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Students get opportunity to fly planes alongside instructors in Tampa

Posted at 4:48 PM, Dec 10, 2021
and last updated 2021-12-10 19:50:47-05

TAMPA, Fla. — Students in Tampa got the opportunity of a lifetime when they soared above 1,000 feet and flew for themselves as part of a school program. Flight instructors say getting younger people into aviation is critical to help address a pilot shortage.

“My first time I was a front seat pilot. It was probably one of the best experiences of my life,” said Mykera Pedroso, a senior at Jefferson High School.

A group of Jefferson High School students, part of either Air Force JROTC or a dual enrollment program with Embry Riddle, got a chance to take control of planes during orientation flights at Tampa Executive Airport Thursday morning.

“Today will be my first time flying,” said junior Cidmagely Rosario. “I am very excited. I could barely sleep last night, but I’m also kind of scared being it’s my first time doing this.”

Instructors were with students every step of the way, while also handling takeoff and landing. Retired Air Force officer Larry Fernald says there’s going to be a shortage of pilots down the road, which he explains is already manifesting itself.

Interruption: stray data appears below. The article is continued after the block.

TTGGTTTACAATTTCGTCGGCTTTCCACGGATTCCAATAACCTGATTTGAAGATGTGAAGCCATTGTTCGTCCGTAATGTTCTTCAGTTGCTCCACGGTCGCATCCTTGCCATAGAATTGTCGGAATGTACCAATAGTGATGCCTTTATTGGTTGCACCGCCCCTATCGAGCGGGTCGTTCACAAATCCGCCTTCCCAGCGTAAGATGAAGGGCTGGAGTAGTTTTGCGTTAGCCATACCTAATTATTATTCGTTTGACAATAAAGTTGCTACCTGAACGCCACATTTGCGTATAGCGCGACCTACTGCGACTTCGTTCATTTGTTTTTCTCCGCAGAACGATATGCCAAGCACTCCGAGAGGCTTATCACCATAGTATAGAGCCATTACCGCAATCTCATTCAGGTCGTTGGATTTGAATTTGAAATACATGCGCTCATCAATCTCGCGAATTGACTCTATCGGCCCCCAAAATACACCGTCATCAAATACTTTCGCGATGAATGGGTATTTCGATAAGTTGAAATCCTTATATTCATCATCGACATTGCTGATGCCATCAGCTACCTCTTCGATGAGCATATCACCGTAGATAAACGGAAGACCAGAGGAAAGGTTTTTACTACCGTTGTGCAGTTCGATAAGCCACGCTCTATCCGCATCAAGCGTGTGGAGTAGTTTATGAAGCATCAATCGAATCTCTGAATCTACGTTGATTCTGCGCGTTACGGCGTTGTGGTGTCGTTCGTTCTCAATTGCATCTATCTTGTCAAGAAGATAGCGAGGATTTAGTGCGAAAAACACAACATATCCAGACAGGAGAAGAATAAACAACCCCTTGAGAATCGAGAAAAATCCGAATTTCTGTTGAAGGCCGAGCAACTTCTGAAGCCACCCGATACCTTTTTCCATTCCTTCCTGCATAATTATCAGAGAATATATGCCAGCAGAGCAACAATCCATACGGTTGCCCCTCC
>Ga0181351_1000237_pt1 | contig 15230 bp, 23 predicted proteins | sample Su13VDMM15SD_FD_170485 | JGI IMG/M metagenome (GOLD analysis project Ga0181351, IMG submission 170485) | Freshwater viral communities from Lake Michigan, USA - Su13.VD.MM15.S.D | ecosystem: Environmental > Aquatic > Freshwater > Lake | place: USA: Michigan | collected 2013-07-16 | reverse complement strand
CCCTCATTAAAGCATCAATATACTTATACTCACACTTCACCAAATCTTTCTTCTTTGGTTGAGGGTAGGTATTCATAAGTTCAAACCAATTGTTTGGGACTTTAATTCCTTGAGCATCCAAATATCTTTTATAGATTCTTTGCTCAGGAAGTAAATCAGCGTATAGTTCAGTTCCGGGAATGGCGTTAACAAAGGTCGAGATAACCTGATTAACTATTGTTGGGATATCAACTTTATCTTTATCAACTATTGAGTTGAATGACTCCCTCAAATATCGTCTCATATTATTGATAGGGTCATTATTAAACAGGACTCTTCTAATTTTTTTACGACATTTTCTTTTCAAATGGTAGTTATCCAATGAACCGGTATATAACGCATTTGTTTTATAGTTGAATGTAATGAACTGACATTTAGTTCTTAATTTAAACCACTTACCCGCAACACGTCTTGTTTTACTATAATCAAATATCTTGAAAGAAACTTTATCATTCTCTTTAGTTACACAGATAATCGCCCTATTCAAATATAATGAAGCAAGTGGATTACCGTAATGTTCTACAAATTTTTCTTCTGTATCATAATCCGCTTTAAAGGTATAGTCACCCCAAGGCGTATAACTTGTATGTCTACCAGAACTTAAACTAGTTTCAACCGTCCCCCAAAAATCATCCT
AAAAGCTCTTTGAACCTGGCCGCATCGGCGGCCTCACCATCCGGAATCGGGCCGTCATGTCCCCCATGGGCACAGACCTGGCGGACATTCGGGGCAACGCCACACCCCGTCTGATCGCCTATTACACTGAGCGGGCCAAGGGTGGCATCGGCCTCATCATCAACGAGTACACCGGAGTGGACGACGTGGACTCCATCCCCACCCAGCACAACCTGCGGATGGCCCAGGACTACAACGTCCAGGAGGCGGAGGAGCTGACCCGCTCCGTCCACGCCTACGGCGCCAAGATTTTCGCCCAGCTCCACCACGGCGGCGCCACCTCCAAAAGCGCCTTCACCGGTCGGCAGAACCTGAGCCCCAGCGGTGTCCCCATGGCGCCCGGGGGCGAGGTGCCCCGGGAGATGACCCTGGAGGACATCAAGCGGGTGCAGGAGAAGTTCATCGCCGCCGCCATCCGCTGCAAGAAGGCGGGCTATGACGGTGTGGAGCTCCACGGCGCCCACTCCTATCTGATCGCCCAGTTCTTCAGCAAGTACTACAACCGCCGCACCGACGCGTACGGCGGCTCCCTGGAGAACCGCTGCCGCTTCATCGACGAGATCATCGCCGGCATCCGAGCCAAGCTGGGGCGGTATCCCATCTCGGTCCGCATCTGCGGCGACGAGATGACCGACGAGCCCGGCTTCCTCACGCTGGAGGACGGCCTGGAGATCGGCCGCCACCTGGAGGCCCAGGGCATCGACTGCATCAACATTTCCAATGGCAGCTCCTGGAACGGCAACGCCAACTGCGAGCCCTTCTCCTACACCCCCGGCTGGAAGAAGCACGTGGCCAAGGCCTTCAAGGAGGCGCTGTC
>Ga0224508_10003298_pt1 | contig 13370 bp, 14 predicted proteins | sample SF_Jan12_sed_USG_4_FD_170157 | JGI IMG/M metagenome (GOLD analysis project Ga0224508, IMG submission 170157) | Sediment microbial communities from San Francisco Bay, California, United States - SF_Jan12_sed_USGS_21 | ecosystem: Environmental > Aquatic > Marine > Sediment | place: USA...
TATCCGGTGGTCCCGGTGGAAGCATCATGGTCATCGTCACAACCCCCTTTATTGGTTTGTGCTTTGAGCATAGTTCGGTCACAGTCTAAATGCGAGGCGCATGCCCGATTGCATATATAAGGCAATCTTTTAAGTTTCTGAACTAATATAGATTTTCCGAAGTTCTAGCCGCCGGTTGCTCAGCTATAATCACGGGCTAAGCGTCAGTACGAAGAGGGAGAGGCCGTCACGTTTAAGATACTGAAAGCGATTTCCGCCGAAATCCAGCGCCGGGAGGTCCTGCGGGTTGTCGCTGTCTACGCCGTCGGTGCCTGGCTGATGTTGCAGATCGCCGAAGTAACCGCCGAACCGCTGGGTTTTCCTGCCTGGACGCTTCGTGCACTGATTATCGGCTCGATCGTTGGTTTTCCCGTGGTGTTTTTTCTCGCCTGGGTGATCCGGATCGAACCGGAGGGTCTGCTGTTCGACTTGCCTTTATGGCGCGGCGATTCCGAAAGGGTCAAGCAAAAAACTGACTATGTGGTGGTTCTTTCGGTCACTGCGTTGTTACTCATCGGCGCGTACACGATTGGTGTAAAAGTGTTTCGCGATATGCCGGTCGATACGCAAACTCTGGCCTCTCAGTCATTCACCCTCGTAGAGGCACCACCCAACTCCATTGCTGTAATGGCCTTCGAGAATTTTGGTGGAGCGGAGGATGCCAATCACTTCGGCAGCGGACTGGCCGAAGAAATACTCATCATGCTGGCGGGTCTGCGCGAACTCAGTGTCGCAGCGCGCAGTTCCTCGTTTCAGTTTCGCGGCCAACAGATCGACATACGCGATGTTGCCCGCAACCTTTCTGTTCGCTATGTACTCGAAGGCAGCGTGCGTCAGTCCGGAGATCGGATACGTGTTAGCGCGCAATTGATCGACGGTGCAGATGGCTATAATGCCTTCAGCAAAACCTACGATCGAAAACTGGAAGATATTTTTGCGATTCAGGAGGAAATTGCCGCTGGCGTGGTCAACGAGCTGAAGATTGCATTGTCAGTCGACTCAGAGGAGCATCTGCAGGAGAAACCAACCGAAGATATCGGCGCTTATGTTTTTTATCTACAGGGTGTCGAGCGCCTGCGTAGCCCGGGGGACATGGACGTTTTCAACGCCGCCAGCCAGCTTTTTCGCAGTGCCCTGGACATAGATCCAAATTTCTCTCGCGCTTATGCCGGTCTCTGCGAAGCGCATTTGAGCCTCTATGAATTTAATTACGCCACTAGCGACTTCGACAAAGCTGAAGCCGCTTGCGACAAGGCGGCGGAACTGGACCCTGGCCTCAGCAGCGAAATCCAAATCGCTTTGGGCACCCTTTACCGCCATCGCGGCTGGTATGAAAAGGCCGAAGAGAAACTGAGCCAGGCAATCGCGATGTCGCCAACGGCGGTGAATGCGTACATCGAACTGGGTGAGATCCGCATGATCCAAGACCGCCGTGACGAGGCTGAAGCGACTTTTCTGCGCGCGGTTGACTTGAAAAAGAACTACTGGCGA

“We need to keep the chain, the supply chain going. We need to train the younger folks, get them interested in aviation, and work their way up,” said Fernald, who is also an orientation pilot.

“When you look at the aviation industry today as a whole, the top five airlines are going to have 42 percent of their pilots retiring in the next five years,” said Darren Spencer, the Senior Aerospace Science Instructor at Jefferson High School’s Air Force JROTC program. “In addition to that over the next decade, the industry is expecting a 13 percent growth in the demand for pilots.”

With that growing demand comes chances for real-world experience to prepare students to help fill the gap.

“I’ve had it more than once where a person’s never been on an airplane, and they just get addicted to it after that,” said Spencer.

Instructors hope giving opportunities to young students will help spark the next generation of pilots.

“It’s fun flying with them,” said Fernald. “It’s fun watching the sparkle in their eyes get bigger and bigger as we fly, and we really hope a lot of them continue on in aviation.”